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Is 'black music' a valid category of popular music?

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Bethany Dumville A224675 Word Count - 1773 Is 'black music' a valid category of popular music? The first problem that arises in attempting to answer this question is actually defining 'black music'. Is it music made by black people, for black people, both or neither? And thus what exactly is it that sets it apart from 'white music'? On a wider scale legally classifying someone as black or white also causes some difficulties. Particularly in earlier decades, different states used different factors to define a black person, e.g., a 'visible' degree of 'Negro blood', one-eighth or one-sixteenth Negro blood etc, (Hatch and Millward, 1987:117). Simon Frith describes black music as 'performance-orientated, based on rhythm and improvisation rather than harmony and composition, essentially emotional and physical in its impact, and spontaneous rather than technical' (Frith. 1983:16-20). So an exact definition of 'black music' is not easily attainable. However several internet dictionary websites define 'black music' as 'music created by African-American musicians; early forms were songs that had a melodic line and a strong rhythmic beat with repeated choruses'. (http://www.hyperdictionary.com/dictionary/black+music). This essay will explore the history of 'black music' in the light of that definition, and discuss whether it is indeed still a valid category of popular music today. ...read more.


A website about the history of black music (http://www.rhino.com/blackhistory/timeline.lasso) claims that "Jazz made it possible for Afro-American music to be imitated for the first time by white musicians...the beginnings of what was to come" but in looking closer at history we have seen that black heritage and culture was not the only influence on this genre. Some great black jazz performers of this time were Charlie Parker, Dizzy Gillespie and Louis Armstrong, whose rasping singing style is typical of jazz. Similarly there are many great and popular white jazz performers, such as Chet Baker whose trumpet really is an extension of his voice, and vice versa. Jazz became more and more mainstream and in the mid 1900's many 'true' black music fans felt that it had lost its soul, which is where their form of it had come from. It would be going backwards to revert back to creating and performing blues but this soulful element was combined with the hard bop element of jazz, which had harder rhythms and sound. This new music that was created was 'rhythm and blues', one of the biggest influences of modern day rock and roll. Some of the great 'R&B' pioneers were Otis Reading, Stevie Wonder and Marvin Gaye. ...read more.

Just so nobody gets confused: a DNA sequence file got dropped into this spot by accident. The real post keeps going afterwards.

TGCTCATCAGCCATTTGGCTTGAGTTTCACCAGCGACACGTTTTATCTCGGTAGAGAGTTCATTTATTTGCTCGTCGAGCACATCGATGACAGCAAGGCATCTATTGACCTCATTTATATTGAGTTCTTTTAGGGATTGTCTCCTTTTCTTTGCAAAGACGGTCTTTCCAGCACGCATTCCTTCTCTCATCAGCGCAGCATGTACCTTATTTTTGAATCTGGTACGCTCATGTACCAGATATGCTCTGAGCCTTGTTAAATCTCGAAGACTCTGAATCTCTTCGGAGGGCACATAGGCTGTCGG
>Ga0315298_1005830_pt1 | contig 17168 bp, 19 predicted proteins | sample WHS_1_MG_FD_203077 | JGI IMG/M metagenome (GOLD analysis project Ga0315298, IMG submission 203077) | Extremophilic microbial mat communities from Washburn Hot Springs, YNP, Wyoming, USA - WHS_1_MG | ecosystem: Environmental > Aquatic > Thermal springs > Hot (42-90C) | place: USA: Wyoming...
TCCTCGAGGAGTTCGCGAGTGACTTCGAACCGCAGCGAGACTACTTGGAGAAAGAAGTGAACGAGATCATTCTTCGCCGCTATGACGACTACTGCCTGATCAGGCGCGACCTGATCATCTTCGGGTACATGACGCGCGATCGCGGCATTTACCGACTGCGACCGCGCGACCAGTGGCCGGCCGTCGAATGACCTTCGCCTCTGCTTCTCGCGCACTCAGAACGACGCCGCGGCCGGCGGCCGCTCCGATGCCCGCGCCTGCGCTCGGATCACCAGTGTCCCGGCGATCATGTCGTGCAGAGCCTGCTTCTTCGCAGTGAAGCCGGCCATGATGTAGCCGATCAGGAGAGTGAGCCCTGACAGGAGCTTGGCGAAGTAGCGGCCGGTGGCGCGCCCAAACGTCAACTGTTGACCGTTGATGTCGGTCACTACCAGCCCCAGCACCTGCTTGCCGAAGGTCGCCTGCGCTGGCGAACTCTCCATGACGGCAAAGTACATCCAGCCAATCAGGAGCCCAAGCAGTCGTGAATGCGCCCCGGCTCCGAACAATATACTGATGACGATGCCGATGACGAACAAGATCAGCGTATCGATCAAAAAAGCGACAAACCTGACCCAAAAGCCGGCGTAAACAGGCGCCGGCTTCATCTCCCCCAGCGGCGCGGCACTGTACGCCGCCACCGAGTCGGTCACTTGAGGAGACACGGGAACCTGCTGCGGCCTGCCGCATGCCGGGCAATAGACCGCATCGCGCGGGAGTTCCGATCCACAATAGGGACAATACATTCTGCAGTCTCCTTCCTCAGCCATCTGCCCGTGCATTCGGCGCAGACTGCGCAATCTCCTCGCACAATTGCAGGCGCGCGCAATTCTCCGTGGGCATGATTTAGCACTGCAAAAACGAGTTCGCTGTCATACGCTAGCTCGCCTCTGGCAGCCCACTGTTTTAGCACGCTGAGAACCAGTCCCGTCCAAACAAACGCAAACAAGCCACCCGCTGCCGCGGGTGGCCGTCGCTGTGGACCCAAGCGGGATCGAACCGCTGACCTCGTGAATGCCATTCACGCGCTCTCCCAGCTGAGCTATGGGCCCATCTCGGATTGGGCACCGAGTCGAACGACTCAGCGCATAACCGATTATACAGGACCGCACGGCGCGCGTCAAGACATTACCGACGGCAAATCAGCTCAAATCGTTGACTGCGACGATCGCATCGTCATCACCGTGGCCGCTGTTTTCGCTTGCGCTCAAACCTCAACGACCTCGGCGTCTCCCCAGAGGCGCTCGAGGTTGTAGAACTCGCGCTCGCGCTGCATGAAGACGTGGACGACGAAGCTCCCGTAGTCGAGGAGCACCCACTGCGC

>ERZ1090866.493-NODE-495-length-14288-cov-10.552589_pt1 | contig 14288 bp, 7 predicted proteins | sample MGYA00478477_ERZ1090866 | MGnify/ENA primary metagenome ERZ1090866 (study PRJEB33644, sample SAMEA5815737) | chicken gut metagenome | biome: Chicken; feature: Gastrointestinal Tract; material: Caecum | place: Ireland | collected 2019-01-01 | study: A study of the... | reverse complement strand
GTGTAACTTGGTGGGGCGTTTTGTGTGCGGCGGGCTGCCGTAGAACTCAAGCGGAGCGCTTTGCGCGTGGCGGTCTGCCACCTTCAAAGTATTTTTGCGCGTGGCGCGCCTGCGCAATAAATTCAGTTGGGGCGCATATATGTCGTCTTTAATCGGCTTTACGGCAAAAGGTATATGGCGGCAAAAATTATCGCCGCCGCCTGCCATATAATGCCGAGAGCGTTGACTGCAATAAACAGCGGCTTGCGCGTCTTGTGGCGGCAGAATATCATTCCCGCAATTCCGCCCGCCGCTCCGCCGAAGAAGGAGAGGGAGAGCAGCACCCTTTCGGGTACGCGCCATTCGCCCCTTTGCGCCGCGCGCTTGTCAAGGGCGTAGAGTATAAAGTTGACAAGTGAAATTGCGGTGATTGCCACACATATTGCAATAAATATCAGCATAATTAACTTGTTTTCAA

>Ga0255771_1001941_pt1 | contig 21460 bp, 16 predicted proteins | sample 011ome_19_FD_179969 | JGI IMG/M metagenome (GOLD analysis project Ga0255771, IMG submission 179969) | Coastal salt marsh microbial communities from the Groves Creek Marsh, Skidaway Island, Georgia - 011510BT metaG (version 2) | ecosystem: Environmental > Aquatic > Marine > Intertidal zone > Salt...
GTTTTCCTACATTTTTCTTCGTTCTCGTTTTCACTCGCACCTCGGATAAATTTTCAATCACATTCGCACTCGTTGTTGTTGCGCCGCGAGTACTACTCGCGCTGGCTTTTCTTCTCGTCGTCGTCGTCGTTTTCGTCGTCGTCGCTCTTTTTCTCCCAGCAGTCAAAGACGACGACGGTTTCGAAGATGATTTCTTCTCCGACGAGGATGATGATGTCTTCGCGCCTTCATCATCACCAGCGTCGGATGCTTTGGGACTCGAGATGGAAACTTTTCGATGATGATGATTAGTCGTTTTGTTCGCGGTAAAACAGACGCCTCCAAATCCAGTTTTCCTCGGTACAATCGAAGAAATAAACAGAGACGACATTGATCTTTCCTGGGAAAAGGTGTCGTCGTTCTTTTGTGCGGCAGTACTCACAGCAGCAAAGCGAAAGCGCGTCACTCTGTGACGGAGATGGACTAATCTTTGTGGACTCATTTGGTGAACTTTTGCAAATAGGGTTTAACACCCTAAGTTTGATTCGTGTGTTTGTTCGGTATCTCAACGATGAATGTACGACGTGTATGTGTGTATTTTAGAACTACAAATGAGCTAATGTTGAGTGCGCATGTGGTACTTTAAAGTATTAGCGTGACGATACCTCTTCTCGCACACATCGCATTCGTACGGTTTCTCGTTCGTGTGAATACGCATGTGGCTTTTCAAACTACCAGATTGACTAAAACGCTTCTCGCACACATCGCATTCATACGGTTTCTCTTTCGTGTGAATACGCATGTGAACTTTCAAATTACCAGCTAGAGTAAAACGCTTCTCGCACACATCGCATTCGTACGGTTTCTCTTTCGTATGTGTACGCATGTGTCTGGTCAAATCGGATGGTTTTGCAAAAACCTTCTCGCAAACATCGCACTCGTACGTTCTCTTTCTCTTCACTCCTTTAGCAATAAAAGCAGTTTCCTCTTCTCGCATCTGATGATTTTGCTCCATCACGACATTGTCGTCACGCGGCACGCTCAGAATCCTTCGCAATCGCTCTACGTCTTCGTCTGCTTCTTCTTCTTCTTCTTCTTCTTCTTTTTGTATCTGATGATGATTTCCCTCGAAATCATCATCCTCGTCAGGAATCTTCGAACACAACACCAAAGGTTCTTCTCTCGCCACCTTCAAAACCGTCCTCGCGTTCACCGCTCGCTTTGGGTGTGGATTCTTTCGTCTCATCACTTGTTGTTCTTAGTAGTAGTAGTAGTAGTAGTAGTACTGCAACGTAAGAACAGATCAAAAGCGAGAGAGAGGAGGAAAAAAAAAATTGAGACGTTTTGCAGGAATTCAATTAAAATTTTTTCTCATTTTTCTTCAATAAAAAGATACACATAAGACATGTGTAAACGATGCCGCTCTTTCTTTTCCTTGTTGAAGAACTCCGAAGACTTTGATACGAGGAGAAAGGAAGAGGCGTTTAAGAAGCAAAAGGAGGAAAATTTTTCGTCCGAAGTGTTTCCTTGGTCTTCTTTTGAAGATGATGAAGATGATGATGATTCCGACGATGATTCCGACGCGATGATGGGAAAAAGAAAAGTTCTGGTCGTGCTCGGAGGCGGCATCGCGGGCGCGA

With so many different types of 'black music' how can we put them all together into one category? In looking for a common theme, rhythm could be explored. Still, the style of rhythm is not the same across these genres so maybe just the importance and dominance, but this could be said of other musical styles and would be a very complex process. A website claiming to be 'the home of black music' which has news, reviews, forums and interviews with black music starts, includes Justin Timberlake and Eminem, both white alongside their black counterparts (www.darkerthanblue.com). This further illustrates the point made earlier that white artists are making 'black music' so this category cannot be defined by who is creating or performing it. Forms of black music like R&B, garage and hip hop are hugely popular in 'white' Britain, across Europe and the United States, so similarly the ethnicity of the audience is not the determining factor. In coming to no conclusion about the definition of black music it can only be said that this indeed is not a valid category in popular music today. The influences of many forms of 'black music' are arguably rooted in black culture, coming from Africa via the slaves' work song; but this huge variety of styles, artists and audiences of music associated with blacks proves that it is too restricting to put them all under the one heading 'black music'. ...read more.

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